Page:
WE’RE advised not to seek perfection in our lives, at the risk of inevitably being disappointed. There are, of course, exceptions to its unexpected pursuit and the thoroughly expected outcome: the regular seasons of the 1972 Miami Dolphins, for example, or the 2007 New England Patriots. And there are other exceptions. Some seek out perfection, others have perfection thrust upon them.
The Tea Party fits this second description, well, perfectly. The timed-release train wreck of this leadership-averse conservative political movement continued late last week, with three defeats in about as many days of the calendar:
On Thursday, Lamar Alexander, the 12-year senator and former governor of Tennessee, secured the Republican nomination in that state’s GOP primary election, beating back a challenge from Rep. Joe Carr. Carr was backed by such Tea Party theoreticians as Laura Ingraham and political personality Sarah Palin, the former nominal Alaska governor. Like other Tea Party candidates in other states, he conducted a ritual attack on Alexander’s time in office, and on his position on immigration reform. In the end, it was sound and fury signifying nothing but a nine-point loss.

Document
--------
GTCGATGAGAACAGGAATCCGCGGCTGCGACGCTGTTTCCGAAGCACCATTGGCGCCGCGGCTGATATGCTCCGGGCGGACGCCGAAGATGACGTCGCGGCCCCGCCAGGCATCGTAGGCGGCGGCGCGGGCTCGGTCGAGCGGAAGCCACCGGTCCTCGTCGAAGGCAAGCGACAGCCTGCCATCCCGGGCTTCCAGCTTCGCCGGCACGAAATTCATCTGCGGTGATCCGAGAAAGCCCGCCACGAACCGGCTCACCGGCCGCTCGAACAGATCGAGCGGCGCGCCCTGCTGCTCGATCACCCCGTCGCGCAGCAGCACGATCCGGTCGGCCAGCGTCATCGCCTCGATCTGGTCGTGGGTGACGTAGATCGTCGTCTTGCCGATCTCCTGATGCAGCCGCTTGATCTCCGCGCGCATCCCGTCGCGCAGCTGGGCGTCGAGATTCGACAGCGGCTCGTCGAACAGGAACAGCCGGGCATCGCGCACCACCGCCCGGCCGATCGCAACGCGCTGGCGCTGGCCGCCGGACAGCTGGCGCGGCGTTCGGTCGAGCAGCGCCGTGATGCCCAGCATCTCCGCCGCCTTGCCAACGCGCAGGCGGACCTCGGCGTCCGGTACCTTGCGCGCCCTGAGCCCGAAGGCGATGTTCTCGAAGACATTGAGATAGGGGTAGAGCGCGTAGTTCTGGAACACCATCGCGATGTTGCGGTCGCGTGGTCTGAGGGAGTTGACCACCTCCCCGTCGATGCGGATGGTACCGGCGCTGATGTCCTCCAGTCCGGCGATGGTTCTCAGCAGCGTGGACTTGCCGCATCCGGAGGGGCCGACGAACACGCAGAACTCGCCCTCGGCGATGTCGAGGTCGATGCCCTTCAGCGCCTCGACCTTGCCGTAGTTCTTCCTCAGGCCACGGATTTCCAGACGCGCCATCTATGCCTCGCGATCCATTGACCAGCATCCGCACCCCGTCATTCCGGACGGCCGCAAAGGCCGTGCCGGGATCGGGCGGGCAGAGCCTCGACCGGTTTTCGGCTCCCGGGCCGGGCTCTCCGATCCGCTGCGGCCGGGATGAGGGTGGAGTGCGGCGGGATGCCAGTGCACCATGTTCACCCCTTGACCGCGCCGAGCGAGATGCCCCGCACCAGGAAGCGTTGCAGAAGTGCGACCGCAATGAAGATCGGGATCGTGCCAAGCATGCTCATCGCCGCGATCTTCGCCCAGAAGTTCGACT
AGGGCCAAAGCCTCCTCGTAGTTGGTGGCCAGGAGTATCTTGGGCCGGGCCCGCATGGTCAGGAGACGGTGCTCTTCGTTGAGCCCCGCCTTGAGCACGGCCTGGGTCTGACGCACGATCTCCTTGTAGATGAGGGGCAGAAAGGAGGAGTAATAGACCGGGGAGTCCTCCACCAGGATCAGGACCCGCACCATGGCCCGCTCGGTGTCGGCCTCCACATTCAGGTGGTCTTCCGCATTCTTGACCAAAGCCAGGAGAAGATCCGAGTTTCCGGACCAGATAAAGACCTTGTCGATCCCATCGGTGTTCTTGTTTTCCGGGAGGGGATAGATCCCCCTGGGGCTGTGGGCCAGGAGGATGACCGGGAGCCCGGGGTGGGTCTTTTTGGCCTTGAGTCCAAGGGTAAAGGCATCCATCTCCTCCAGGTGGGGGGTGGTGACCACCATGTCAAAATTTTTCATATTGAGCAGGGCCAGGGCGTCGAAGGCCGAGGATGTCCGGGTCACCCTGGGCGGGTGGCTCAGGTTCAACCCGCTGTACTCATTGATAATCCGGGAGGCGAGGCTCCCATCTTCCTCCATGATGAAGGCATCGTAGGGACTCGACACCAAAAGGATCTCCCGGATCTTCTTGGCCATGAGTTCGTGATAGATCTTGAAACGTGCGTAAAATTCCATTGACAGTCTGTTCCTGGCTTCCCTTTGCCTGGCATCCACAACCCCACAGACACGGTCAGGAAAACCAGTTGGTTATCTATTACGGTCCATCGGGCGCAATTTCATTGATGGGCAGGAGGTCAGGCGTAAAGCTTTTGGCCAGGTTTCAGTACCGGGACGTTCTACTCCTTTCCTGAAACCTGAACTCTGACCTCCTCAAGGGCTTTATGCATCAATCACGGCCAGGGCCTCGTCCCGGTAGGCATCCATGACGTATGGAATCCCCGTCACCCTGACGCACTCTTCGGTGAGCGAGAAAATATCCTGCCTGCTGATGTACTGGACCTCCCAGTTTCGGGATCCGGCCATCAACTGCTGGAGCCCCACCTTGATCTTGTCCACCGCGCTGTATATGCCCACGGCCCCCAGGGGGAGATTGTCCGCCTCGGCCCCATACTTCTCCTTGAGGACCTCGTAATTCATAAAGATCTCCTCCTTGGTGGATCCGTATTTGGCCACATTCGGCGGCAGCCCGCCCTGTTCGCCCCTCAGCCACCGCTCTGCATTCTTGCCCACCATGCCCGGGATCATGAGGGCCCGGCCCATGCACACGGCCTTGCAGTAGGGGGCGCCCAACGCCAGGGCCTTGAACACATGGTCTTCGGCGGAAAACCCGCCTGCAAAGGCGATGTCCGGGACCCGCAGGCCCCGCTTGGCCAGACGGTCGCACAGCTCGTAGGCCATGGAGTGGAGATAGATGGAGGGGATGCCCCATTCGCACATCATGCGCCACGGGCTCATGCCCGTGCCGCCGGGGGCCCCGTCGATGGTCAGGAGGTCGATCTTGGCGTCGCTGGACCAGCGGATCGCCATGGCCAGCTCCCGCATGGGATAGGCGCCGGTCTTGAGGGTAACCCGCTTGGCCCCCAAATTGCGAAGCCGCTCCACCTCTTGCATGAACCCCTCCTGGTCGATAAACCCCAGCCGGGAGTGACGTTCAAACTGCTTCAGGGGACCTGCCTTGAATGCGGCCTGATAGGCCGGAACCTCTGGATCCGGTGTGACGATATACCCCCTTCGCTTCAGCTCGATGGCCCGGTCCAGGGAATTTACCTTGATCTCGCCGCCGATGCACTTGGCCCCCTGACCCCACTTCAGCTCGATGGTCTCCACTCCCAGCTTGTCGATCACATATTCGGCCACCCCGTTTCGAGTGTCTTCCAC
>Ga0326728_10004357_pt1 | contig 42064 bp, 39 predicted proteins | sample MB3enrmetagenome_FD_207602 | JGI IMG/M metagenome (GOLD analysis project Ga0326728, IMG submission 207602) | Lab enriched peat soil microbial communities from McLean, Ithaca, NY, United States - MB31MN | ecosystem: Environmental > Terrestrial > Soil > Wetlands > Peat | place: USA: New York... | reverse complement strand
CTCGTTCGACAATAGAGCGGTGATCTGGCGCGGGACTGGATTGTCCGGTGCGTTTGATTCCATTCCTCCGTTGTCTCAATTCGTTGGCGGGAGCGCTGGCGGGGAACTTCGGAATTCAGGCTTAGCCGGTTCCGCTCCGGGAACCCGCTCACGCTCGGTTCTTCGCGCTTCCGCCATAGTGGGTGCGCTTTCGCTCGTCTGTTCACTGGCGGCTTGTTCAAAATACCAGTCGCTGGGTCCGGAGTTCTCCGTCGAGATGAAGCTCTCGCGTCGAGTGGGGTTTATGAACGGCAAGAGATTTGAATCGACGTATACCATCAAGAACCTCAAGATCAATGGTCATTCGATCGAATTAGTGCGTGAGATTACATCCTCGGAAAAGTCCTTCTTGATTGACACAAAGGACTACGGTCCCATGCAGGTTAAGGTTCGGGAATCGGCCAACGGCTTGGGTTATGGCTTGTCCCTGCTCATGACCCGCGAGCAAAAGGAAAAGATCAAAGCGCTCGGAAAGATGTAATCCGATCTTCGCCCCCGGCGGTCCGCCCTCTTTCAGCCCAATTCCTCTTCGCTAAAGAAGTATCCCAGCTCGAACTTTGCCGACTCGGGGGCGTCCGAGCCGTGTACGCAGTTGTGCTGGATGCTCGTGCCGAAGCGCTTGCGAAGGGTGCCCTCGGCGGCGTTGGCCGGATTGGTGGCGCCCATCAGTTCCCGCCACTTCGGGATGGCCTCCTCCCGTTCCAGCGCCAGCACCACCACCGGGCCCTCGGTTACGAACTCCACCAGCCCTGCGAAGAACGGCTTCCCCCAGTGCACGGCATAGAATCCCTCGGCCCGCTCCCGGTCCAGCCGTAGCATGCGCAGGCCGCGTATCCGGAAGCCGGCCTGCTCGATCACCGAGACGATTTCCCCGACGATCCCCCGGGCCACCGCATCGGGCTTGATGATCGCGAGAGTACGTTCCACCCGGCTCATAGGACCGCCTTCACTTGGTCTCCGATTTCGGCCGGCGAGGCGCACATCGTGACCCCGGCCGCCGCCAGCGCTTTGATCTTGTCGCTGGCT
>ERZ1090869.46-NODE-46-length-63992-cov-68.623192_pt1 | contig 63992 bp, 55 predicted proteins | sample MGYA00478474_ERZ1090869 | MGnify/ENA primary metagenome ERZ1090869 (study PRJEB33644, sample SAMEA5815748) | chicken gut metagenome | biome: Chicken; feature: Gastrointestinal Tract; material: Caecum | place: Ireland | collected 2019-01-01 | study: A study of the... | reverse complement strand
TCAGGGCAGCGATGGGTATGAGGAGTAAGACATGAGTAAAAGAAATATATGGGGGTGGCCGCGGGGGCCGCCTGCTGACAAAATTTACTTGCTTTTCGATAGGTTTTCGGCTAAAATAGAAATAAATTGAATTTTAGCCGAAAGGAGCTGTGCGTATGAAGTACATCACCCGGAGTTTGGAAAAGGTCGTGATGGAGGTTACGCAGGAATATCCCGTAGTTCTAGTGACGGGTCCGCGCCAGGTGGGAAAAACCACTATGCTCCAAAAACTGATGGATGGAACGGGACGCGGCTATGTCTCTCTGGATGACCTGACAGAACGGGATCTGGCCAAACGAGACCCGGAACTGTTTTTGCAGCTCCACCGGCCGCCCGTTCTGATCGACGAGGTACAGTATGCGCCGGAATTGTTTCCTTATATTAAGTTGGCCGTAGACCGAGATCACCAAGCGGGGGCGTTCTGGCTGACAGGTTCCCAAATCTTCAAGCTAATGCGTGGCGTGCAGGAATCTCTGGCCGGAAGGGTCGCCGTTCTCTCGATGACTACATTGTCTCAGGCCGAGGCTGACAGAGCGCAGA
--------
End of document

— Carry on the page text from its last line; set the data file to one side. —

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Trott got 66 percent of the vote to Bentivolio’s 34 percent with all precincts in, The Associated Press reported. Trott will face Democrat Bobby McKenzie, a scholar and State Department counterterrorism adviser, in November.